Headquarters was set up at Tavaux City in a hospital building. The 441st and
44th were quartered close by; officers in homes in town and EM in tents. The
442nd was billeted in a former mental institution at St. Ylie and the 443rd was
in a school at Damparis. Dole/Tavaux was a good field with a long, wide
hard-surfaced runway, although the spring thaw had turned the taxiways to mud.
Early in April bad weather at Dole over
targets forced cancellation of all missions. Planes would be readied...crews
alerted and briefed...then they'd wait, sometimes for hours, before raids
finally had to be called off. It wasn't until the 5th that the "yellow
number" B-26s were able to take off to strike ammunition storage dumps.
Most outstanding mission by the Group in
April was their attack on the 10th against German defenses at Schweinfurt. To
pave the way for the capture of the town by the U.S. 42nd Division, three waves
of Marauders swept in to pinpoint bomb a fortified area holding up the
As Allied Armies swept across Southern
Germany capturing more and more objectives, the Group had to turn west to find
a target. On April 15th, a formation of 320th B-26s hit beach defenses at the
mouth of the Gironde River on the coast of France. French Forces were driving
into this German pocket of resistance to clear it and open the port of
Bordeaux. During the next few weeks the Marauders continued to support this
operation with long-distance raids westward against these enemy defenses in the
Dettelsau ammo dump near Nurenberg was hit
by the Group April 17th. As the B-26s were leaving the smoking target, six
Me-262 jet fighters jumped them, damaging several. This was the first time the
Boomerangs had been intercepted by the new German jets.
"Shif'less" #33, 442nd
"Ugly Duckling" Squadron B-26 with more than 1,000 hours of combat
flight, logged its 150th trip on April 21st. The plane, which entered the war
in June, 1943, had S/Sgt. Frederick W. Working, Ligonier, Ind., as its Crew
April 22nd marked the Group's second
anniversary in continuous combat.. .and flying Marauders all that time. It was
just another day. C'est la Guerre.
Crew Chief T/Sgt. Edward S. Larson
(442nd), Culbertson, Mt., was awarded the Bronze Star Medal for
"meritorious service." It was unusual for a ground man to receive
that award, although a few had. T/Sgt. Larson crewed yellow 37 "Shu-Shu
Baby"--named by Lt. Oliver Shuh--a Marauder that completed 140 combat
missions without a mechanical failure.
April 23rd, First TACAF Headquarters moved
from Vittel to Heidelberg and became the first U.S. Air Force to establish
itself in Germany. In mass award ceremonies on the 29th, conduced by Wing
Commander Brig. Gen. John P. Doyle, well-earned Air Medals were presented to a
number of combat crewmen. And to Lt. Col. Hayward, Group Operations Officer, a
cluster to the DFC came in recognition of his outstanding performance.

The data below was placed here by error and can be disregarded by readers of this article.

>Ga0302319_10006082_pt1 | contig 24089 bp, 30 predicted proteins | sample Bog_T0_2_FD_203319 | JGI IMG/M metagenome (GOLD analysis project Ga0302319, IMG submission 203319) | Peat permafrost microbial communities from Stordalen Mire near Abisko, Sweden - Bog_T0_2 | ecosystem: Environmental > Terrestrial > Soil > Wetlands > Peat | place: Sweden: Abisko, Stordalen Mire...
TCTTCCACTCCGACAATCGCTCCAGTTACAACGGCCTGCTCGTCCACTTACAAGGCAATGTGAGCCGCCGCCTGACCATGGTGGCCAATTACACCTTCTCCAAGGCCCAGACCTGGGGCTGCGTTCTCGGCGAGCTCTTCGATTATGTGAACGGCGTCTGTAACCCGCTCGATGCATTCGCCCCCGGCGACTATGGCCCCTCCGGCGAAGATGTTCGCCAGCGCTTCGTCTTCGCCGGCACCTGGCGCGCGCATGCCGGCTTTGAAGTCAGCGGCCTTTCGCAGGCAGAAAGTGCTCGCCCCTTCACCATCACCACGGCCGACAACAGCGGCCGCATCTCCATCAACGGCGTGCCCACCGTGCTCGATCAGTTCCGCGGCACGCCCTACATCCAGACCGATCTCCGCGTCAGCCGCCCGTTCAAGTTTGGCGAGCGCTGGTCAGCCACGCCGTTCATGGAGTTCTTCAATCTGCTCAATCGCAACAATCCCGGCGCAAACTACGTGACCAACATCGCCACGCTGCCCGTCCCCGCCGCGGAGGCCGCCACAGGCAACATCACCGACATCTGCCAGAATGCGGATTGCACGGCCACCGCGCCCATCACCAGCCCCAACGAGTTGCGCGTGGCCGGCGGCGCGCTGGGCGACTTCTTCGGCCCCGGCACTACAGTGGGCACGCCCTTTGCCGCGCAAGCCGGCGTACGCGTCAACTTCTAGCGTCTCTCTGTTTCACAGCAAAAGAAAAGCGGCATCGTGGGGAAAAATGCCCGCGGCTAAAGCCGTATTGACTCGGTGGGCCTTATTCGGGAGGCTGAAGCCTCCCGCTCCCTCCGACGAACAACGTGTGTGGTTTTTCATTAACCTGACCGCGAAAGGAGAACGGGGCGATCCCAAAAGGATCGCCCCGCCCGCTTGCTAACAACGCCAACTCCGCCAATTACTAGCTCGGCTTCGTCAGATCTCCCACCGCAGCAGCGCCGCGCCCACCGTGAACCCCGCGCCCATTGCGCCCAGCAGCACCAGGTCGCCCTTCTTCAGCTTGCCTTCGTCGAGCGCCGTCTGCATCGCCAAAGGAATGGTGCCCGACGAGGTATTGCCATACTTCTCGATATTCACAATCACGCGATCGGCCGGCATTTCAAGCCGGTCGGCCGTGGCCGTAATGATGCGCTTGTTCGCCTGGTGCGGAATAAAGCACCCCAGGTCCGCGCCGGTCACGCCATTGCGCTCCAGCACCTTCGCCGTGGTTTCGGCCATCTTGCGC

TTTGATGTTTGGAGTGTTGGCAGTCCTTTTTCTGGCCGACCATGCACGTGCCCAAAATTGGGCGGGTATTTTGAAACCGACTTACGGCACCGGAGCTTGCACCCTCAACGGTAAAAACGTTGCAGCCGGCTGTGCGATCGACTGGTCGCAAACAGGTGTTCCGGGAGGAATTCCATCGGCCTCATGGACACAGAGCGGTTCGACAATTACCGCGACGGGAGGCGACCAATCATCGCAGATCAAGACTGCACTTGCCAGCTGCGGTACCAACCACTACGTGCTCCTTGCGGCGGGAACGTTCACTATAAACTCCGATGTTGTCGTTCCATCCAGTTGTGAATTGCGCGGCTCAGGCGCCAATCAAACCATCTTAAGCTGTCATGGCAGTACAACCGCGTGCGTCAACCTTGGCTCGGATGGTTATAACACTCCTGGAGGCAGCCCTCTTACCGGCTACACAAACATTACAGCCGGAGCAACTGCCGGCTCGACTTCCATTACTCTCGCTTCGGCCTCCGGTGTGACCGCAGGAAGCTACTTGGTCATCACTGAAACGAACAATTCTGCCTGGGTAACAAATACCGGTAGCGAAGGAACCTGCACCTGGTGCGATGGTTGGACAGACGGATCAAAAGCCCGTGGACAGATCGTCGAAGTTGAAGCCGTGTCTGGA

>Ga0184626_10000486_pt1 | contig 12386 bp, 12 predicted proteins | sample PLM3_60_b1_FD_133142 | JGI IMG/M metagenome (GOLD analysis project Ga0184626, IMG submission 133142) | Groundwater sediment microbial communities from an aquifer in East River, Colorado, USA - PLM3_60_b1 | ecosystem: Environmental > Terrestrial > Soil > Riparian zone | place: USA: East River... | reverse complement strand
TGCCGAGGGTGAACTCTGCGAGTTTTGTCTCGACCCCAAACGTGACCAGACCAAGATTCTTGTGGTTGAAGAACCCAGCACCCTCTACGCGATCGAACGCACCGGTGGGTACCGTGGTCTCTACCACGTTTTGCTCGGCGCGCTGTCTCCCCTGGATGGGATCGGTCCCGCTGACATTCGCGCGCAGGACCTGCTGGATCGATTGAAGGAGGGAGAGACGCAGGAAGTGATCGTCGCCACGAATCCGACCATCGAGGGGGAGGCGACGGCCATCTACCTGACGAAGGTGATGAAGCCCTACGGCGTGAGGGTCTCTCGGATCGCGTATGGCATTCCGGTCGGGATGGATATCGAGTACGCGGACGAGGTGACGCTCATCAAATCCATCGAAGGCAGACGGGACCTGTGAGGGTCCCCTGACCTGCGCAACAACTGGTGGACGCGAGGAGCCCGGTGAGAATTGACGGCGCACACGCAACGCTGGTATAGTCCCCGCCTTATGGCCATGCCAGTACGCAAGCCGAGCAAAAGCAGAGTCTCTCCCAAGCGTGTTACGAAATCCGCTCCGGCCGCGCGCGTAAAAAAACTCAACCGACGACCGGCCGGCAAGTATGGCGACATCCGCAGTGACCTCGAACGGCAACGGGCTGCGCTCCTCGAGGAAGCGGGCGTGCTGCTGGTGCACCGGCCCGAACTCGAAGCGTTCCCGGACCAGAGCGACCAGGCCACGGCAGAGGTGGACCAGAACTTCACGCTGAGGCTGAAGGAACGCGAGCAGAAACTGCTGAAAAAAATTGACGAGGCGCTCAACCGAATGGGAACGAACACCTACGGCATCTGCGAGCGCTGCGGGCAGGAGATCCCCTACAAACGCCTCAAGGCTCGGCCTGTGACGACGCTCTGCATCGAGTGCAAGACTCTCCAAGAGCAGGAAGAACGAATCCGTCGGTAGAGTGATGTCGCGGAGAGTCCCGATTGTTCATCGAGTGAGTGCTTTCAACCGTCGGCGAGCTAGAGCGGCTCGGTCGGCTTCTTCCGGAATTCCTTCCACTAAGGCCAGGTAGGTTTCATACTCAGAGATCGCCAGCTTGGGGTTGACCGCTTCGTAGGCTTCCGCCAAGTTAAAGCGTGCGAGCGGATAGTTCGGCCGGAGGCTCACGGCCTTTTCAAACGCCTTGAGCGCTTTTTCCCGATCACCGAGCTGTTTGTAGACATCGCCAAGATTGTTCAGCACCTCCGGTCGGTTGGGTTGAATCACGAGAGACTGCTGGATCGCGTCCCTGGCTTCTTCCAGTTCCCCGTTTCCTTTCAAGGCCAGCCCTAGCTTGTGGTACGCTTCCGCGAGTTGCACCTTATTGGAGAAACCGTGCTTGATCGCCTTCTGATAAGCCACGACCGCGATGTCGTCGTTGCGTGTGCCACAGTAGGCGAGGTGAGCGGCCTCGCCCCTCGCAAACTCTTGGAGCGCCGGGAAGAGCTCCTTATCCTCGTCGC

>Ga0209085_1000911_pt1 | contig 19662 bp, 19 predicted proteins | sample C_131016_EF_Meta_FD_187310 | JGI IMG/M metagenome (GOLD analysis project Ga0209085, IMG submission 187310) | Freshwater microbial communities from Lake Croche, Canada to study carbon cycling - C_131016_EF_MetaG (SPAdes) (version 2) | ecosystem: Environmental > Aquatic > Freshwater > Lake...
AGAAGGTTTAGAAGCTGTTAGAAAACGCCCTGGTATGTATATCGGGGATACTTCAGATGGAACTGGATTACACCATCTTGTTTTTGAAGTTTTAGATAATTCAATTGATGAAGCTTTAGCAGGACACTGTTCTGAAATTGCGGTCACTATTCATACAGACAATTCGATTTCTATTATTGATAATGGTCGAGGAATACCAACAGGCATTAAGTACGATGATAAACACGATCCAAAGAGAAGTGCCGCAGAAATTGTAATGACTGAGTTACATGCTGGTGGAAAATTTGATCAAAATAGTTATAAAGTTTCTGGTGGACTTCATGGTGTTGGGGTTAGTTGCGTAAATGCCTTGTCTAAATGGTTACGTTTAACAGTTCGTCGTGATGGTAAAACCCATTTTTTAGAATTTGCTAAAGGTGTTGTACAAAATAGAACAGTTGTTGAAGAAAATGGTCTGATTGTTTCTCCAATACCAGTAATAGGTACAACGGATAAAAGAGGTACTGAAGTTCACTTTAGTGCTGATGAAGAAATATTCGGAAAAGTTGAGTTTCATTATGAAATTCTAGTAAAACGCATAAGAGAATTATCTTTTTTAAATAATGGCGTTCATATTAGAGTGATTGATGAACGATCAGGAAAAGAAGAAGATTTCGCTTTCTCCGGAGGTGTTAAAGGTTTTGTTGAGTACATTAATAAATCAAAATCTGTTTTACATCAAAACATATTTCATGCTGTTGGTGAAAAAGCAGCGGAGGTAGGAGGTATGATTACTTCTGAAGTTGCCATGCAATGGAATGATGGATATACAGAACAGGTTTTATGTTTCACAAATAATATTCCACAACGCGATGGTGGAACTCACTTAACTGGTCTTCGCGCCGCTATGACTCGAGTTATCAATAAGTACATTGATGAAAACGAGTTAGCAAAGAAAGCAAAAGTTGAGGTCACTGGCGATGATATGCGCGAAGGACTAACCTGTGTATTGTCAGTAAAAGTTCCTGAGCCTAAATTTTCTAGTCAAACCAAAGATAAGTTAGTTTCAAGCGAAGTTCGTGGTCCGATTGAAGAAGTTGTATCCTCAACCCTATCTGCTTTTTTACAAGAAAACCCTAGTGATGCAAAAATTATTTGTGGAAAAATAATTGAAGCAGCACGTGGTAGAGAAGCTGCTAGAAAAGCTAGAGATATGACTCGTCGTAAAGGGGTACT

Planes of the 320th took off and flew
eight missions dawn-to-dusk April 30th against Ile d'Oleron near Royan. This
broke all Group one-day sortie, mission and tons of bombs dropped records.
The 320th racked up an outstanding record
of bombardment accuracy during April. The Group had an average circular error
of less than 250 feet...that's about like dropping a pebble in a pickle barrel
from a rooftop! Besides circular error, there was another measure of bombing
efficiency, that was the total amount of bombs dropped in the target area. For
the month the Group recorded ninety-eight per cent of its bombs "on
By the end of April, victory seemed
assured that Victory in Europe V-E Day celebration plans were being made. At
the base progress of the war was watched eagerly as the Allies tightened their
ring around the Reich and more of Germany was occupied.
It had rained a lot during April and the
mud made life difficult. Men literally sank to their knees in the thick, gooey
stuff. They told jokes about "Sunny France!" But the wonderful warm
spring weather had brought out the blossoms on the apple trees in the area and
raised green grass.
The men participated in athletics,
including horseshoe pitching, tennis on the courts of Tavaux City, volleyball,
softball and just plan catch. And they did some fishing. Paddling around in the
canal in cutout P-47 drop tanks was popular. The 320th copped both title in the
Wing Basketball League.
The Super-Sharks walked off with the
Officer's pennant and the Ducks won the Enlisted Men's championship. It wasn't
possible to hold a play-off game, although both teams were confident they could
have beaten the other.
There were regular dances and parties at
the various Officer and EM Clubs. The Group Officers Club had its official
opening in Dole during the month. Located in the Hotel Geneva, it offered
good-sized drink and snack bars, dance floor and several relaxation rooms.
Group EM on day pass had the Hotel de la
Cloche across the street from the park for their "Club 320", and the
set-up was ritzy. They had a snack bar that served real ice cream. The regular
civilian bar was used and an orchestra was lined up to play nightly in the ball
room. Civilian guests were admitted with their GI hosts. Reading, writing and
ping pong rooms were available. The upper floors were boarded off, except for a